As in, a lot a lot: 617 recommended projects that could use a little help from their friends. A veritable smorgasbord of open source opportunities, from Angular.js to Zotonic, awaits. Want to put your personal stamp on JSON5, the unofficial successor to JSON that brings syntax conveniences for real humans (comments, unquoted keys, trailing commas) while still being a strict subset of ECMAScript5? They’re awaiting your pull request. So are the fine folks at Ghost, a blogging platform written in node.js, asking for help making deadline on a December delivery for V0.4, their latest version.

The obvious benefit: working out your existing coding chops, or even inspiring you to acquire new skillz.

Yes, it’s already late December. But it’s not too late to get in on the 24 Pull Requests action. Take Tom Kraak, who recently stepped away from day-to-day operations at Backroom, the brand development company he founded, to work as a UI Software Engineer at AOL. He also teaches front end web dev bootcamp courses at Betamore Academy in Baltimore, Maryland. Kraak jumped onto the 24PR bandwagon midway through December and has been busily cranking out code snippets and bug fixes in what little spare time he can find. “I probably won’t make it all the way to 24 this year, but even if I only make half, that is still a decent contribution in a short amount of time,” he said.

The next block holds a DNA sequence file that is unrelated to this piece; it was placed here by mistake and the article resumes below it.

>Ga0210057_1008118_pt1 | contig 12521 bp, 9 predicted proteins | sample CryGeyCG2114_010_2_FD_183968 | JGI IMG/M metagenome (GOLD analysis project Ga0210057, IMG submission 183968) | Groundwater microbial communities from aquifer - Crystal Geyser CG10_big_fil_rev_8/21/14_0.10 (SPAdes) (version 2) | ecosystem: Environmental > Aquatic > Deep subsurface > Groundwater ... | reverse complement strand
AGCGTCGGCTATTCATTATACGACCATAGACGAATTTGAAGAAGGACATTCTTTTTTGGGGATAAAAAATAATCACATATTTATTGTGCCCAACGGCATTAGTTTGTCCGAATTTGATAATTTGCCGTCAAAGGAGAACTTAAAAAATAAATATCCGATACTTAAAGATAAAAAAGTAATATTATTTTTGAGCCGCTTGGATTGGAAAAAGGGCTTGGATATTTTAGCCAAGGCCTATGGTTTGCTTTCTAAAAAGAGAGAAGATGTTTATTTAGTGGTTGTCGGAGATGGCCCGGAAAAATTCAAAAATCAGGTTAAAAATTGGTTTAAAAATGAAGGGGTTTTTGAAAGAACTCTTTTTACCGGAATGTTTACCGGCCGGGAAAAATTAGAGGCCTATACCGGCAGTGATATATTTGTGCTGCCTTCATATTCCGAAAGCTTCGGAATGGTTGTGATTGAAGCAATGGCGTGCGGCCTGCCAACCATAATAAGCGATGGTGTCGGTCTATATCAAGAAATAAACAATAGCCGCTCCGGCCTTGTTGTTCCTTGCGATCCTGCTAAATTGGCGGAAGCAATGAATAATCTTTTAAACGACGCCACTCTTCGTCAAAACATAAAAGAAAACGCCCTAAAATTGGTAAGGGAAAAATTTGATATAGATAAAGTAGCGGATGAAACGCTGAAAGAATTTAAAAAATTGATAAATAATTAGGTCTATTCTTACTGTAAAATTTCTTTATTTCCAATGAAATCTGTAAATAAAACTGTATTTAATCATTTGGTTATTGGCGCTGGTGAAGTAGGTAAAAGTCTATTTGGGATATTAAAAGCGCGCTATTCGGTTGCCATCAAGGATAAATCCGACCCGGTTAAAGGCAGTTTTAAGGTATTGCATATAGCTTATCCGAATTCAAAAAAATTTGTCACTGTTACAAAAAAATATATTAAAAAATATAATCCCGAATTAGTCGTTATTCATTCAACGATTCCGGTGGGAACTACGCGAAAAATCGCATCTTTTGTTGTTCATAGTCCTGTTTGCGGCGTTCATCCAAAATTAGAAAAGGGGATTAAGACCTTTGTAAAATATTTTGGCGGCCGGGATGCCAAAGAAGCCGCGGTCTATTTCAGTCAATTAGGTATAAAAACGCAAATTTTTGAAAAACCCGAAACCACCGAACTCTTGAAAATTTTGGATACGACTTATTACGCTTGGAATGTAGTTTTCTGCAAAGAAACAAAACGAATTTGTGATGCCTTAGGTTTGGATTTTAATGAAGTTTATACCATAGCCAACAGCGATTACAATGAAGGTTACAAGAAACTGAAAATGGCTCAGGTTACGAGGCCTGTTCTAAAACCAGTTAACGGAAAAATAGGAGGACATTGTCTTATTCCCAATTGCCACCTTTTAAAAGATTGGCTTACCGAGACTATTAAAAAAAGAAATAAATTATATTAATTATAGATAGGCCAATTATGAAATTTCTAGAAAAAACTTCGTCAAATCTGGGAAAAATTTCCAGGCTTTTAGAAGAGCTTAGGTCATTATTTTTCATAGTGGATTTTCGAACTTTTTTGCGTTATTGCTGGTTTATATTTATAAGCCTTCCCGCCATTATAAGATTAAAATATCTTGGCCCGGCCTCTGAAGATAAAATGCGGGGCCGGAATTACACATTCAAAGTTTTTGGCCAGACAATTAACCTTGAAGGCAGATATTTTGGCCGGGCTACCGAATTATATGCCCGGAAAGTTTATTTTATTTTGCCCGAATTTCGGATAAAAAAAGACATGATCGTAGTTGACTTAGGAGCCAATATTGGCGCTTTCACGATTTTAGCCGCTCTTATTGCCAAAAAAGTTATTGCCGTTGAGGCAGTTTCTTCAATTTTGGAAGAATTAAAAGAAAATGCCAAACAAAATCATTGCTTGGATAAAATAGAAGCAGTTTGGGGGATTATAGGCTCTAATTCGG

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Kraak said that he made room in a jam-packed personal and professional schedule because he, like many developers, uses open source projects in his daily work. “Giving back is always on my mind, but 24PR almost turns it into a game: ‘There is limited time, can you make it?’”

It’s a gift that keeps on giving, too. The obvious benefit: working out your existing coding chops, or even inspiring you to acquire new skillz. However, perusing 24PR’s wish list of open source contrib opportunities can lead to discovery of heretofore unknown, but handy, libraries or utilities that help out back in your everyday-for-pay workload.